Amidst fields of crops on the banks of the river Queiles, next to the houses that make up the hamlet of Tulebras in the Ribera (southern) region of Navarre, stands the Monastery of Santa María de la Caridad, the first convent that the Cistercians founded in Spain
. Since its construction in the twelfth century it has housed the monastic life of the nuns, who undertook its renovation a few years ago.
The search for purity and the fundamental through forsaking any superfluous adornment is a principle of the Cistercians, and is achieved to perfection in this convent. The church, the cloister, the abbatial palace, the museum and the remains of an old Roman tower are major elements of the heritage that has been preserved.
Touring it in silence will give you a wonderful sense of serenity and introspection while at the same time revealing a fascinating collection of religious art
The first nunnery in Spain, dedicated to Santa María de la Caridad, was initially founded in Tudela in 1149 under the name of Santa María de las Dueñas and in 1157 it was transferred to Tulebras, a hamlet of barely 100 inhabitants located three kilometres from Cascante. Its era of glory coincided with the twelfth century, but decline came between the fourteenth and fifteenth centuries with the destruction of the hamlet by the Castilians, including the monastery.
The tour of the monastery allows to discover the church and museum. The Cistercian church, dating from the twelfth century, has a single nave and a semicircular apse with a stellar vaulted ceiling, built in the sixteenth century to replace the earlier one. Observe the huge altar table from the thirteenth century and the image of the Virgin of Charity, in Gothic style (14th century), and on the outside take a close look at the small Romanesque door on the Evangelist side.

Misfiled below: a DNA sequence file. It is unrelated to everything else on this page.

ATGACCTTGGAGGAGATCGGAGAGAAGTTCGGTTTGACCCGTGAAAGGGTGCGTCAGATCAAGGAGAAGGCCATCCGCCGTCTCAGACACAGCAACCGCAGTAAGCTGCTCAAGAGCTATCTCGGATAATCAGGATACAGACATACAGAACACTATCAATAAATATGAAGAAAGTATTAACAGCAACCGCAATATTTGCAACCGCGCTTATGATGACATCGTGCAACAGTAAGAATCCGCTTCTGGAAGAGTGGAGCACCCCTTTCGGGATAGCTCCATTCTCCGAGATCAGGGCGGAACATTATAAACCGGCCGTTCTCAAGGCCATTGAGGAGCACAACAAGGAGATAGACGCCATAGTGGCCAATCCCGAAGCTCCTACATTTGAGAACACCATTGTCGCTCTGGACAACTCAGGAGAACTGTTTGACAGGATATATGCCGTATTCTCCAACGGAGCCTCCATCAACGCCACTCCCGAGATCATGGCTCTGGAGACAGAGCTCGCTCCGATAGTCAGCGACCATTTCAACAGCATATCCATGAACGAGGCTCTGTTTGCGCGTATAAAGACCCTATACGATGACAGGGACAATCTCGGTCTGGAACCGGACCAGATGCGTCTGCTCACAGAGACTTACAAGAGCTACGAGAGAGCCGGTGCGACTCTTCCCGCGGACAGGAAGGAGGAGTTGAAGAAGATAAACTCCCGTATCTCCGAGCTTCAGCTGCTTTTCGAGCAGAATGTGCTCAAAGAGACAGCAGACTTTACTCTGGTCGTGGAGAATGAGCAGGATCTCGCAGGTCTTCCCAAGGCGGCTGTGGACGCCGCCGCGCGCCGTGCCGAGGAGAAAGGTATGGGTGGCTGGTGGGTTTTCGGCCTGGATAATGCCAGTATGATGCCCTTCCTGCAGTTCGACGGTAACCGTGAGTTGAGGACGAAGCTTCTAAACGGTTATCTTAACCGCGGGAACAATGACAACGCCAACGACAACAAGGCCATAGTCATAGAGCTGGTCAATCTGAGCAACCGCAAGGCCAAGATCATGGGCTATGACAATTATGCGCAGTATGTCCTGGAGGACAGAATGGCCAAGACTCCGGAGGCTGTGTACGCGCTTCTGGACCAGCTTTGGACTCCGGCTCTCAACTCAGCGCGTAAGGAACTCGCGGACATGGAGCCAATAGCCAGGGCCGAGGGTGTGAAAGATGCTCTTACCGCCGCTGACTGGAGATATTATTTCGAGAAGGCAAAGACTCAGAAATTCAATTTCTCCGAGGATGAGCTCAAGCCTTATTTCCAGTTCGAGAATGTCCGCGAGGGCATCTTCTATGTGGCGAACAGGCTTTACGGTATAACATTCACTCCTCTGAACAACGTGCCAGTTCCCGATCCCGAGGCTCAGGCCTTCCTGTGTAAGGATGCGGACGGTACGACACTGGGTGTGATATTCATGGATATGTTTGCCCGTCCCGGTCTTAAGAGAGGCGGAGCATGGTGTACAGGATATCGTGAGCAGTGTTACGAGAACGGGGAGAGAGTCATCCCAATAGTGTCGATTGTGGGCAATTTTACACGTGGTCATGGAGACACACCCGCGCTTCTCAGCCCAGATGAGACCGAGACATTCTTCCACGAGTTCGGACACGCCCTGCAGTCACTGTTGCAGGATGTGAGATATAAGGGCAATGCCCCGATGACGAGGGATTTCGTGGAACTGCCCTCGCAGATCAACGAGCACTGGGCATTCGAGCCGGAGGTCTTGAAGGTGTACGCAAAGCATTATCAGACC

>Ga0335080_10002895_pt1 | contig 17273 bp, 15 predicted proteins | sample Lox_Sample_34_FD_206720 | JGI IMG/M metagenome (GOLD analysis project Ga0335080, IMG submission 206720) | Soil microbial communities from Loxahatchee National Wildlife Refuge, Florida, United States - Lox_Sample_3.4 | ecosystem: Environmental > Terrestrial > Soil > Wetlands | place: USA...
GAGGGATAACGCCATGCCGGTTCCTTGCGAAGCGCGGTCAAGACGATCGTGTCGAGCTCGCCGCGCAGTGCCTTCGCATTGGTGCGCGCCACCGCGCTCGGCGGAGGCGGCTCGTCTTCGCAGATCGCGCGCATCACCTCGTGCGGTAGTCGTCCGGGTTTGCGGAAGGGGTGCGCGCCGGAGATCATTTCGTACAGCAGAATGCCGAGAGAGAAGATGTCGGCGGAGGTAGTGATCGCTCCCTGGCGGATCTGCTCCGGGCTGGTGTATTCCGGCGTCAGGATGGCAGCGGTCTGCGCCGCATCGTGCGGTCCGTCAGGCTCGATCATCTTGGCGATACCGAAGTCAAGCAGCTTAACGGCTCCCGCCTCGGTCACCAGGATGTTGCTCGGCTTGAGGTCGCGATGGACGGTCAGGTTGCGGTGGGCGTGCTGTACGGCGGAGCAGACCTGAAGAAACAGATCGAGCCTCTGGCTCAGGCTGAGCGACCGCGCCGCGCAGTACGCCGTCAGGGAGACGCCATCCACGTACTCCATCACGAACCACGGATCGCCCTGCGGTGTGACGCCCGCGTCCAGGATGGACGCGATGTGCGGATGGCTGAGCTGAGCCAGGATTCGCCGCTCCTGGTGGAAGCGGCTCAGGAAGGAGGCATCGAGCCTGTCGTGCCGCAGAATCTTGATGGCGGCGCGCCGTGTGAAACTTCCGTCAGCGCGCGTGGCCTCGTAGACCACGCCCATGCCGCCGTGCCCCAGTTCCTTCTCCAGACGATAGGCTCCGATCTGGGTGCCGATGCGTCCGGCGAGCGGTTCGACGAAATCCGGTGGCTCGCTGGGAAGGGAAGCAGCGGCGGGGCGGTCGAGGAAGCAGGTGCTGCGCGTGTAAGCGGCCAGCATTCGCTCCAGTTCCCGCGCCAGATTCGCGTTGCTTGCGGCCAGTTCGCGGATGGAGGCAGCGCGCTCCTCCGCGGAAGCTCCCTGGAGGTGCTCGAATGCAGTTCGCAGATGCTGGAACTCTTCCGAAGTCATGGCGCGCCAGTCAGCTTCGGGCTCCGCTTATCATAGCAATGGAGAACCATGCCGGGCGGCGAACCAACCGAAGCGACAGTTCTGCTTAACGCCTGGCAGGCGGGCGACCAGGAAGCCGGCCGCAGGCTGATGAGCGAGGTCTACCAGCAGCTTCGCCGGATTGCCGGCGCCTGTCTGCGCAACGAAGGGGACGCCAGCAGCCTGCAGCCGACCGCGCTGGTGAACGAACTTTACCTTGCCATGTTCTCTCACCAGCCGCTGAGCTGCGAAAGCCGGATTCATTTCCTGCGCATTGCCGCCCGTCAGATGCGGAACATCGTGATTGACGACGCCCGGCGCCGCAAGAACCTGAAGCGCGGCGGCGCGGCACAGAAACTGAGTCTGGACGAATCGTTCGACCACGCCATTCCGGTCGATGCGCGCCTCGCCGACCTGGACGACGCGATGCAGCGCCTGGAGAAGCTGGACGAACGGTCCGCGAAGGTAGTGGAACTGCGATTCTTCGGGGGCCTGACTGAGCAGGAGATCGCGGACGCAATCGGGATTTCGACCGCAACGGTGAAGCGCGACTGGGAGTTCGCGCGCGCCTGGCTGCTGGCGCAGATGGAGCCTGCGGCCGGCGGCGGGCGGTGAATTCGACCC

The museum, standing next to the church, in an old dormitory dating from the 12th century, an exquisite collection of sacred art from the 16th to 18th centuries is on display, a highlight of which is the beautiful renaissance altarpiece showing the sleeping Virgin Mary and the panel of the Holy Trinity, both by Jerónimo Cósida, as well as the original Virgen de la Cama, a unique iconographic example of Baroque embellishment. As well as different examples of gold and silverwork, choir books and furniture, the adjacent Roman tower also houses some interesting archaeological pieces.
You can contemplate the cloister from a small window in the museum, built in the sixteenth century, which still has its groined vaulting. The abbatial palace, built in the 19th century in Baroque style with a brick façade, displays an attractive alabaster coat of arms above the main door.
The museum tour guides are nuns and they make delicious home-made pastries which are on sale together with traditionally-produced honey and natural cosmetics.